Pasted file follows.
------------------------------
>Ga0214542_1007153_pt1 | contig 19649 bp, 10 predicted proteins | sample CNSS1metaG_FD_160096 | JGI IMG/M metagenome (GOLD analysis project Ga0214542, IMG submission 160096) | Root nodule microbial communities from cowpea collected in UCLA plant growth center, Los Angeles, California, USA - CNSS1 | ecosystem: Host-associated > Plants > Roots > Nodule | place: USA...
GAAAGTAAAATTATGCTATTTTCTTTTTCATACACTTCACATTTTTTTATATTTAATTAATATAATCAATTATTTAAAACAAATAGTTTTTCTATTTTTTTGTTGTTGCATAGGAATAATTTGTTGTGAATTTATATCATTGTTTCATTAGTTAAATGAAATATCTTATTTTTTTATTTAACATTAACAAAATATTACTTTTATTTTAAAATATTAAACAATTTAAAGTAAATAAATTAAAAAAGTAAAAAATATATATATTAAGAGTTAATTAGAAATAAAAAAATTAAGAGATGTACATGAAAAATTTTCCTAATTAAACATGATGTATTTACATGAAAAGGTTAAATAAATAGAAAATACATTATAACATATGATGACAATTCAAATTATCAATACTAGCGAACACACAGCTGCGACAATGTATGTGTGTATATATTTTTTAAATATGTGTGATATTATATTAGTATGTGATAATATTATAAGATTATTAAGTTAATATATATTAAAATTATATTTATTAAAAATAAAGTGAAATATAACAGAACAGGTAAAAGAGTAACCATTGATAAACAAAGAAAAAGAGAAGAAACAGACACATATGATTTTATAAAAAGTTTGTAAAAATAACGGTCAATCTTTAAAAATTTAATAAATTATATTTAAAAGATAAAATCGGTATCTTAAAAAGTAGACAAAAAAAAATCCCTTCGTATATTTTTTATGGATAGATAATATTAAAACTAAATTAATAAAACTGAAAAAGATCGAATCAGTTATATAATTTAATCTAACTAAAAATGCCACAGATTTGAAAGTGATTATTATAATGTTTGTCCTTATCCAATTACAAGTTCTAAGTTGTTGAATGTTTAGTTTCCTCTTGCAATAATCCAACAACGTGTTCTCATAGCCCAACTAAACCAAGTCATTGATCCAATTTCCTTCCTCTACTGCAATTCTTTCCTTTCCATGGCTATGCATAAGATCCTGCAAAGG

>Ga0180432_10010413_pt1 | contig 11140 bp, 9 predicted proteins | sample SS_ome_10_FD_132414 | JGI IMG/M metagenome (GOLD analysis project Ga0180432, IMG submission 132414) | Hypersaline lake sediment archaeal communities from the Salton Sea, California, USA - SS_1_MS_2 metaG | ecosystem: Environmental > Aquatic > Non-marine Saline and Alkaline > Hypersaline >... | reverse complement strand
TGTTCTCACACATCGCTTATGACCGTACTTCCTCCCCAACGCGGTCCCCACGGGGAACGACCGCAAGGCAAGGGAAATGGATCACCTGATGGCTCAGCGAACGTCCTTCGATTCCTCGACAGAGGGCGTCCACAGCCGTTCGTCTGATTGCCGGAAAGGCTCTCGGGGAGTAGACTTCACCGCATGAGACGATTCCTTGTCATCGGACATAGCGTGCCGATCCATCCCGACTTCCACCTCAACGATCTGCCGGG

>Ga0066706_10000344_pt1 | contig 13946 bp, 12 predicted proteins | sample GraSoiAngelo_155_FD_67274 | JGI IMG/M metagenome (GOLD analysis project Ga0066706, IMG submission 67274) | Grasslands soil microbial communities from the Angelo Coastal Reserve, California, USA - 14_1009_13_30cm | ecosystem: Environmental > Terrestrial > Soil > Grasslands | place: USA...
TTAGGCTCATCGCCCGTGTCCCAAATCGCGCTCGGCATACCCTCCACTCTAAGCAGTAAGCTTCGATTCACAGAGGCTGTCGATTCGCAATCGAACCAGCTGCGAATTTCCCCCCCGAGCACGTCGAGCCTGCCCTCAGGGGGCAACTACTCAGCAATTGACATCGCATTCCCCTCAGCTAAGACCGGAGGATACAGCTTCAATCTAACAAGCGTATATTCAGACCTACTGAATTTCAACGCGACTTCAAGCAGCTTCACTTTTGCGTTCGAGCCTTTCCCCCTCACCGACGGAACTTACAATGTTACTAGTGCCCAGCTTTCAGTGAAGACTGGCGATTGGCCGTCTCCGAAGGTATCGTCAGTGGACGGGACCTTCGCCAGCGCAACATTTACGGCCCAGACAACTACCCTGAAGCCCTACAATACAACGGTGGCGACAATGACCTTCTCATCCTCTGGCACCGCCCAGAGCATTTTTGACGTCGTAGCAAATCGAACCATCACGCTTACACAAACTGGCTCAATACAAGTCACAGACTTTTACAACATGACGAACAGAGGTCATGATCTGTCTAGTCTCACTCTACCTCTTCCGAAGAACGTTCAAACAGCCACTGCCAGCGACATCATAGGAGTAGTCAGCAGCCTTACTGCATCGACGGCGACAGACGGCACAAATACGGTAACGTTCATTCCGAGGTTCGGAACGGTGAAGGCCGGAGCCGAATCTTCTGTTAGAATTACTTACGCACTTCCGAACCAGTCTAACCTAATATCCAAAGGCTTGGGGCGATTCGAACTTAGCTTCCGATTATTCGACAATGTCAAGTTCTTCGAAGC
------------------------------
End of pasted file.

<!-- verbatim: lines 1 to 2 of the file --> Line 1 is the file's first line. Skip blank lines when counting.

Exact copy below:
>Ga0214542_1007153_pt1 | contig 19649 bp, 10 predicted proteins | sample CNSS1metaG_FD_160096 | JGI IMG/M metagenome (GOLD analysis project Ga0214542, IMG submission 160096) | Root nodule microbial communities from cowpea collected in UCLA plant growth center, Los Angeles, California, USA - CNSS1 | ecosystem: Host-associated > Plants > Roots > Nodule | place: USA...
GAAAGTAAAATTATGCTATTTTCTTTTTCATACACTTCACATTTTTTTATATTTAATTAATATAATCAATTATTTAAAACAAATAGTTTTTCTATTTTTTTGTTGTTGCATAGGAATAATTTGTTGTGAATTTATATCATTGTTTCATTAGTTAAATGAAATATCTTATTTTTTTATTTAACATTAACAAAATATTACTTTTATTTTAAAATATTAAACAATTTAAAGTAAATAAATTAAAAAAGTAAAAAATATATATATTAAGAGTTAATTAGAAATAAAAAAATTAAGAGATGTACATGAAAAATTTTCCTAATTAAACATGATGTATTTACATGAAAAGGTTAAATAAATAGAAAATACATTATAACATATGATGACAATTCAAATTATCAATACTAGCGAACACACAGCTGCGACAATGTATGTGTGTATATATTTTTTAAATATGTGTGATATTATATTAGTATGTGATAATATTATAAGATTATTAAGTTAATATATATTAAAATTATATTTATTAAAAATAAAGTGAAATATAACAGAACAGGTAAAAGAGTAACCATTGATAAACAAAGAAAAAGAGAAGAAACAGACACATATGATTTTATAAAAAGTTTGTAAAAATAACGGTCAATCTTTAAAAATTTAATAAATTATATTTAAAAGATAAAATCGGTATCTTAAAAAGTAGACAAAAAAAAATCCCTTCGTATATTTTTTATGGATAGATAATATTAAAACTAAATTAATAAAACTGAAAAAGATCGAATCAGTTATATAATTTAATCTAACTAAAAATGCCACAGATTTGAAAGTGATTATTATAATGTTTGTCCTTATCCAATTACAAGTTCTAAGTTGTTGAATGTTTAGTTTCCTCTTGCAATAATCCAACAACGTGTTCTCATAGCCCAACTAAACCAAGTCATTGATCCAATTTCCTTCCTCTACTGCAATTCTTTCCTTTCCATGGCTATGCATAAGATCCTGCAAAGG